The test could inform doctors about the best treatment options.
Scientists have developed, for the first time, a score that can accurately predict which patients will develop severe Covid-1
The study, led by researchers from RCSI University of Medicine and Health Sciences, is published in The LancetTranslational Research Journal EBioMedicine.
The measurement, called the Dublin-Boston score, is designed to enable physicians to make more informed decisions in identifying patients who may benefit from therapies, such as steroids, and admission to intensive care units.
Until this study, no Covid-19 specific prognostic scores were available to guide clinical decision making. The Dublin-Boston score can now accurately predict the severity of the infection on the seventh day after measuring the patient’s blood for the first four days.
The blood test works by measuring the levels of two molecules that send messages to the body’s immune system and control inflammation. One of these molecules, interleukin (IL) -6, is pro-inflammatory and another, called IL-10, is anti-inflammatory. Levels of both are altered in severe Covid-19 patients.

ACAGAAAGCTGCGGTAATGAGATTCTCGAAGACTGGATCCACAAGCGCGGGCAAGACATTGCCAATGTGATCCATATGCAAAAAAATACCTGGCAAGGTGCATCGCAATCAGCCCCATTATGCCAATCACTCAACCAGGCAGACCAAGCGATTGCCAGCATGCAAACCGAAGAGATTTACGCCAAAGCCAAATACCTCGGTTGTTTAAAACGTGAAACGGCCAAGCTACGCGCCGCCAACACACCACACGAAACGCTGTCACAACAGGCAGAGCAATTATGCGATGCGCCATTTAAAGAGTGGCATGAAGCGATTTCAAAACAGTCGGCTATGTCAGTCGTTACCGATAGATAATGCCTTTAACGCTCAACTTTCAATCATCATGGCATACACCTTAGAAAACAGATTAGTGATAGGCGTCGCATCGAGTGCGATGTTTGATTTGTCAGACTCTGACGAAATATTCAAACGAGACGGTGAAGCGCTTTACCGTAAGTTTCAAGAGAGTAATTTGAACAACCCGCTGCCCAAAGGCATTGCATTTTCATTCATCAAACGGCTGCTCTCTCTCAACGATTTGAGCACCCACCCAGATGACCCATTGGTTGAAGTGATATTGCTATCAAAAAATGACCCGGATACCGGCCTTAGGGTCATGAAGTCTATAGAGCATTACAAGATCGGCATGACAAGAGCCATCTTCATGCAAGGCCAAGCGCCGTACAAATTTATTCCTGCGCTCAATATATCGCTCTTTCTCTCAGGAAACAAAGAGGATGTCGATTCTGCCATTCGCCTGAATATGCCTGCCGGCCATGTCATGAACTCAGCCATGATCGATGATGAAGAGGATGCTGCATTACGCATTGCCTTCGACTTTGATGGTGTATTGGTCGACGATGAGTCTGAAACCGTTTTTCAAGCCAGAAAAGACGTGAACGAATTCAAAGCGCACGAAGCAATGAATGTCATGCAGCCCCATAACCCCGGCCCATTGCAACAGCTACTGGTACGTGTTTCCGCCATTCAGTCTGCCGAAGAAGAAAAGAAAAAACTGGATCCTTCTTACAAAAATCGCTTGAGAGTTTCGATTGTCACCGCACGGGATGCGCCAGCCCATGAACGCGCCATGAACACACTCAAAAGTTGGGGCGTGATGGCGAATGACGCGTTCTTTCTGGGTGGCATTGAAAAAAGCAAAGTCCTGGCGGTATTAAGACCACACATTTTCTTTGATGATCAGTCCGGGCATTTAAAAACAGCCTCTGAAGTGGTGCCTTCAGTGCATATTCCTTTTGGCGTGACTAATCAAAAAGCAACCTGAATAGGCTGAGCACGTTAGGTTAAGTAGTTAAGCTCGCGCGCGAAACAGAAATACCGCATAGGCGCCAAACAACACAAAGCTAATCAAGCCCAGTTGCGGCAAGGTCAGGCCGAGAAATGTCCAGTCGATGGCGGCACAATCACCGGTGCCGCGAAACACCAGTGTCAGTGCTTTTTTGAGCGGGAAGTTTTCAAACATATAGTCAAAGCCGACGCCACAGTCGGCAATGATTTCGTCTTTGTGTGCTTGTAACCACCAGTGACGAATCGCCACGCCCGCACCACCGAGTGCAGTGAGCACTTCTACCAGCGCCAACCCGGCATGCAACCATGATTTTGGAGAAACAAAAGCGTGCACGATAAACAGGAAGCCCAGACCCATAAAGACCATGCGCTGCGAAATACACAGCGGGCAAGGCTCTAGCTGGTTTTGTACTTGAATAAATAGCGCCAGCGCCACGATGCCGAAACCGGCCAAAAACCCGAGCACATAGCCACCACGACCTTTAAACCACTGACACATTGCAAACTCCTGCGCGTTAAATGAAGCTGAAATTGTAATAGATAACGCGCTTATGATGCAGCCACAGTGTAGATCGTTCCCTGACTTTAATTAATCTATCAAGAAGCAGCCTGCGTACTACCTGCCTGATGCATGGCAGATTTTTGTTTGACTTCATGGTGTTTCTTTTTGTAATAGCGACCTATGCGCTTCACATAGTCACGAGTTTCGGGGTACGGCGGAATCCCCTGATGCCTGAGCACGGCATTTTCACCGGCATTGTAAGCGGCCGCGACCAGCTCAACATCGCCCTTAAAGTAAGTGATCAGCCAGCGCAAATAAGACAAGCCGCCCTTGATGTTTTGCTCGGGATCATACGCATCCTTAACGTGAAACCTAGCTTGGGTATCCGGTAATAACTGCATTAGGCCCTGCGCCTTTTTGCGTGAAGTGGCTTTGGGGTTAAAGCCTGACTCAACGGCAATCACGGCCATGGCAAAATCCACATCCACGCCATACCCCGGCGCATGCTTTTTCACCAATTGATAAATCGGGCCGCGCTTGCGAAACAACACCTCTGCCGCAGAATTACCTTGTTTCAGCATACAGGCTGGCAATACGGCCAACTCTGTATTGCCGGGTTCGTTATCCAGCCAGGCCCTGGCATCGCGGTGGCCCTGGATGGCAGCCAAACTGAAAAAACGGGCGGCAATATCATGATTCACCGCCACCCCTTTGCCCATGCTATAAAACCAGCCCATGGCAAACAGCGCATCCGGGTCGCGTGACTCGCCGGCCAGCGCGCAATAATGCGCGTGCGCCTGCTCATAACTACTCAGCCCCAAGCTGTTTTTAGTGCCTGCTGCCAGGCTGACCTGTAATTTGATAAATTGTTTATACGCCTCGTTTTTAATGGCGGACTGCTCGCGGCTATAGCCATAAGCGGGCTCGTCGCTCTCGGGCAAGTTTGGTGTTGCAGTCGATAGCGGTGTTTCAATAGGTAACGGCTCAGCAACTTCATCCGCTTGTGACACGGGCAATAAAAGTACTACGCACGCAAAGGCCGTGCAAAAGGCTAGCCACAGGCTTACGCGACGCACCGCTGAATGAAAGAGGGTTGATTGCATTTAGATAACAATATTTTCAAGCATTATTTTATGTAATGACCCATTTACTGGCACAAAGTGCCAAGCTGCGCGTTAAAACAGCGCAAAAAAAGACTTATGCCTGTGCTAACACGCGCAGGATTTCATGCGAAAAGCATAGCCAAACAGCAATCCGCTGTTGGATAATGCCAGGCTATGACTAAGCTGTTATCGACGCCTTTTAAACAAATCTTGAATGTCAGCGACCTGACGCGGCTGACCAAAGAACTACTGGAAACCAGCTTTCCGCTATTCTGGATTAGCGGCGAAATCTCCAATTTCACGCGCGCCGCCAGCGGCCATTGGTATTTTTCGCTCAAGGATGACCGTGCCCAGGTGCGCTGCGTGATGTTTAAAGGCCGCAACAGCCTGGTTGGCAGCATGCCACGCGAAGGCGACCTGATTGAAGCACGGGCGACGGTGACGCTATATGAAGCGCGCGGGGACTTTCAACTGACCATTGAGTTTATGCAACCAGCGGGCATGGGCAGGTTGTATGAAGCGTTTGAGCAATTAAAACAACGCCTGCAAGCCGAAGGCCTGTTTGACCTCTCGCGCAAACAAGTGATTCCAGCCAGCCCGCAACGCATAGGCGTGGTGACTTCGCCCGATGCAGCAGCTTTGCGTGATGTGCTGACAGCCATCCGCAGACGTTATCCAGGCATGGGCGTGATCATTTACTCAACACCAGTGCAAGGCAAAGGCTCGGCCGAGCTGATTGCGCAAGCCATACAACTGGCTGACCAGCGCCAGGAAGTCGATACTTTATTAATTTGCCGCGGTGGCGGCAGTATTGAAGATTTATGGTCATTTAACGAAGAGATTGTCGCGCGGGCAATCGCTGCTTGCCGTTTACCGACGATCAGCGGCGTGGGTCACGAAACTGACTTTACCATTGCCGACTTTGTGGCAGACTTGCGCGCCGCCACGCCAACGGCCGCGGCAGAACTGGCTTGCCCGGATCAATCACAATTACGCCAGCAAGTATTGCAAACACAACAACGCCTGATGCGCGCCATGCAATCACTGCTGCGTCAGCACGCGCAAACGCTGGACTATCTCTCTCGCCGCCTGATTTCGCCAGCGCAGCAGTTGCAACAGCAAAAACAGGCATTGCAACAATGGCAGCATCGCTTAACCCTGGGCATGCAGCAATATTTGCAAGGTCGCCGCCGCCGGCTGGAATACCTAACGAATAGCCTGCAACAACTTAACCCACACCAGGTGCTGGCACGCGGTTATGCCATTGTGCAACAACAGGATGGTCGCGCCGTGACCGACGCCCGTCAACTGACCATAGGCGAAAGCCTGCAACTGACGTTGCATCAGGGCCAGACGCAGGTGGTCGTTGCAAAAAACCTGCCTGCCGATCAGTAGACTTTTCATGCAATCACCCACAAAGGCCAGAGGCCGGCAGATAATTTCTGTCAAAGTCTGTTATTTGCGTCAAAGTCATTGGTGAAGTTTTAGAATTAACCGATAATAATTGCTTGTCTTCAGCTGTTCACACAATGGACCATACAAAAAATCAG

Based on changes in the ratio of these two molecules over time, the researchers developed a point system where each 1 point increase was associated with a 5.6 times greater probability for a more severe outcome.
“The Dublin-Boston score is easily calculated and can be applied to all hospitalized patients with Covid-19,” said RCSI medicine professor Gerry McElvaney, senior author of the study and consultant at Beaumont Hospital.
“A more informed prognosis could help determine when to increase or decrease care, a key component of efficient resource allocation during the current pandemic. Scoring may also play a role in assessing whether new therapies designed to reduce inflammation in Covid-19 actually provide benefits. “
The Dublin-Boston score uses the ratio of IL-6 to IL-10 because it significantly outperformed the measurement of variation in IL-6 alone.
Despite the high blood levels, the use of IL-6 measurements alone as a prognostic tool for Covid-19 is hampered by several factors. IL-6 levels within the same patient vary over the course of a given day, and the extent of the IL-6 response to infection varies between different patients.
Reference: “A linear prognostic score based on the ratio of interleukin-6 to interleukin-10 predicts outcomes in COVID-19“By Oliver J McElvaney, Brian D Hobbs, Dandi Qiao, Oisín F McElvaney, Matthew Moll, Natalie L McEvoy, Jennifer Clarke, Eoin O’Connor, Seán Walsh, Michael H Cho, Gerard F Curley and Noel G McElvaney, October 8, 2020 , EBioMedicine.
DOI: 10.1016 / j.ebiom.2020.103026
The Dublin-Boston score was developed by researchers from RCSI, Harvard University, Beaumont Hospital in Dublin and Brigham and Women’s Hospital in Boston.